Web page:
Engineering a photo-switch for nerve cells in the eye and brain news
26 November 2012

Chemists and vision scientists at the University of Illinois at Chicago have designed a light-sensitive molecule that can stimulate a neural response in cells of the retina and brain -- a possible first step to overcoming degenerative eye diseases like age-related macular degeneration, or to quieting epileptic seizures.

Their results are reported online in the journal Nature Communications.

Macular degeneration, the leading cause of vision loss in people over 50, is caused by loss of light-sensitive cells in the retina -- the rods and cones.

"The rods and cones, which absorb light and initiate visual signals, are the broken link in the chain, even though what we call the 'inner cells' of the retina, in many cases, are still potentially capable of function," says David Pepperberg, professor of ophthalmology and visual sciences in the UIC College of Medicine, the principal investigator on the study.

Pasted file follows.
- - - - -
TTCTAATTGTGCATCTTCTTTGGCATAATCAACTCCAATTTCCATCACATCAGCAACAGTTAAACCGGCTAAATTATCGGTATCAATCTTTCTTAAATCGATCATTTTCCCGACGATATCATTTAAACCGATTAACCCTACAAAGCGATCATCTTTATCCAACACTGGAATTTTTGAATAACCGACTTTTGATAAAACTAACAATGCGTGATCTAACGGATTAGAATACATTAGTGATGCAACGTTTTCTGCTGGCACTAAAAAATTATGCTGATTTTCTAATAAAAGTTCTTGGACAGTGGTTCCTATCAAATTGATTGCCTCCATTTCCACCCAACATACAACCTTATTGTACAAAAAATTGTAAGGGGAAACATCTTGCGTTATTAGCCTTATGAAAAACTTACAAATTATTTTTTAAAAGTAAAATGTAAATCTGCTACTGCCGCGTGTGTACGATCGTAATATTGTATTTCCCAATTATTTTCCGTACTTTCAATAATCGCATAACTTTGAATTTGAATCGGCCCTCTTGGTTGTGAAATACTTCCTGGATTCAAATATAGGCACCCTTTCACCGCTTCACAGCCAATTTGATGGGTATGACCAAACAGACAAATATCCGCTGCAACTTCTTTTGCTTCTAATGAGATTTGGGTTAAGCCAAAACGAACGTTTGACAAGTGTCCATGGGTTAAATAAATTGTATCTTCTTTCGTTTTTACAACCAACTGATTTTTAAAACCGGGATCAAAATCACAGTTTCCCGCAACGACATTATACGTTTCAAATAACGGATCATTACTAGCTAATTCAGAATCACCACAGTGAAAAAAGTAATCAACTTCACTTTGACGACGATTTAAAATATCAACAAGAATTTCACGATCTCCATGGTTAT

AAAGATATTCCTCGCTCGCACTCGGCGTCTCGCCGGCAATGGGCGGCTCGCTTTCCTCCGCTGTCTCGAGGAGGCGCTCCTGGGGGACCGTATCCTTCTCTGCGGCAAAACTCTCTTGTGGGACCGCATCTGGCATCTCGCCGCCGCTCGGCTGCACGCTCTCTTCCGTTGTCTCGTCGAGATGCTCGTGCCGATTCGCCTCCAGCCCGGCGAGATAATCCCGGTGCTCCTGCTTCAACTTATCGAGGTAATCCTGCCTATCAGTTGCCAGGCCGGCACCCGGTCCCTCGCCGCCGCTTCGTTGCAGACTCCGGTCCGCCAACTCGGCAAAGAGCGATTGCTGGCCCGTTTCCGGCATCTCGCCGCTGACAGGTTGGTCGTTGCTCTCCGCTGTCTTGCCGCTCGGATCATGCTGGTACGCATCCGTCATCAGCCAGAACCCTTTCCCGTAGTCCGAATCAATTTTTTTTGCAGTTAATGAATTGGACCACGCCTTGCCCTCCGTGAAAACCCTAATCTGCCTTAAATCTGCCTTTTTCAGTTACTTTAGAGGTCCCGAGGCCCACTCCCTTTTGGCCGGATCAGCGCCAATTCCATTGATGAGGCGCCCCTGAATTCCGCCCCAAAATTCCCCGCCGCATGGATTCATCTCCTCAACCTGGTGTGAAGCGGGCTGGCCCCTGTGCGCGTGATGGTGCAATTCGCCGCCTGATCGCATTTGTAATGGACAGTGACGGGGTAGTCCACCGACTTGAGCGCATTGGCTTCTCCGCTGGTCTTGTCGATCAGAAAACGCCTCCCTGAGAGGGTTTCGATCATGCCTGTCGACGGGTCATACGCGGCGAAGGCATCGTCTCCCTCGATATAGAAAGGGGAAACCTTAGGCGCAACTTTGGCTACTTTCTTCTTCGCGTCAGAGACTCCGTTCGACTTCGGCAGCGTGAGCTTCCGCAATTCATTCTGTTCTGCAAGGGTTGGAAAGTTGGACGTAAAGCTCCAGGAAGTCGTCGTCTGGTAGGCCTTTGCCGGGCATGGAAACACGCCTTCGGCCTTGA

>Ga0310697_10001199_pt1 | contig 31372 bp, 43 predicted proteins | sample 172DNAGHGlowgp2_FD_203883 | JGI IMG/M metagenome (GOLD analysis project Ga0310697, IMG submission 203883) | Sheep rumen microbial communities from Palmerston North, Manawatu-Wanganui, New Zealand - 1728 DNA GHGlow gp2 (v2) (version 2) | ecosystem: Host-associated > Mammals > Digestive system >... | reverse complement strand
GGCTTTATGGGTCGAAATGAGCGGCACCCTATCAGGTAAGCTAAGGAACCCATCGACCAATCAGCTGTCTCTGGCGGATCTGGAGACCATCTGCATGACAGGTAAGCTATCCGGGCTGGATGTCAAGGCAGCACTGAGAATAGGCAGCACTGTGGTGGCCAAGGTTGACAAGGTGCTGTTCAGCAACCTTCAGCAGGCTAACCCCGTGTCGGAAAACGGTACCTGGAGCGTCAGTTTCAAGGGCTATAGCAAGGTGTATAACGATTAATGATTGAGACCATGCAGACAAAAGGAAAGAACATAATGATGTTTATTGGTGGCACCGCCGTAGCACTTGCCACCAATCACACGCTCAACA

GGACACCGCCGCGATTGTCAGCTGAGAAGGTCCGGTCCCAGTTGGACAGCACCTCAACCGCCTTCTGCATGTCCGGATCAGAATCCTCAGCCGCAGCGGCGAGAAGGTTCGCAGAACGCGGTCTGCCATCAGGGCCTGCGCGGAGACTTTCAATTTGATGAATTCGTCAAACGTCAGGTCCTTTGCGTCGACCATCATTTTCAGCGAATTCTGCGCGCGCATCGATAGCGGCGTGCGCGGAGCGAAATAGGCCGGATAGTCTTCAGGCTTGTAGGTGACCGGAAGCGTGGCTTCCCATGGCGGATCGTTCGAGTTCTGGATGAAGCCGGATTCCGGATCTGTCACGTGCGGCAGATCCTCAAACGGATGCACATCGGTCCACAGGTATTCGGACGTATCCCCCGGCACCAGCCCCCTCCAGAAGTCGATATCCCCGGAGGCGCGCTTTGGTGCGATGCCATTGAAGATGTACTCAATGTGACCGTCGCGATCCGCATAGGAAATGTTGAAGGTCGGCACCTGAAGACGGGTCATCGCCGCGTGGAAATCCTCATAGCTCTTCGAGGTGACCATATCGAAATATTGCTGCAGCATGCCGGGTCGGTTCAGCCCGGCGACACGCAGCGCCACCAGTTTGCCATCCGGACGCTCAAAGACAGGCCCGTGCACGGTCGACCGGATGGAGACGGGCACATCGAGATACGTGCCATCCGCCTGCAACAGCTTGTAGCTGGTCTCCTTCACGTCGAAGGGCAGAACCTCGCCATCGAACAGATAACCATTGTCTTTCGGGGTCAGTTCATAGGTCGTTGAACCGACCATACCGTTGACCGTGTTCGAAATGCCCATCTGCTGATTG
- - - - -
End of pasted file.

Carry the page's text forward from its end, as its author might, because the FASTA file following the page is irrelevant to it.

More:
"Our approach is to bypass the lost rods and cones, by making the inner cells responsive to light."

Pepperberg and his colleagues are trying to develop light-sensitive molecules that -- when injected into the eye -- can find their way to inner retinal cells, attach themselves, and initiate the signal that is sent to the brain.





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Engineering a photo-switch for nerve cells in the eye and brain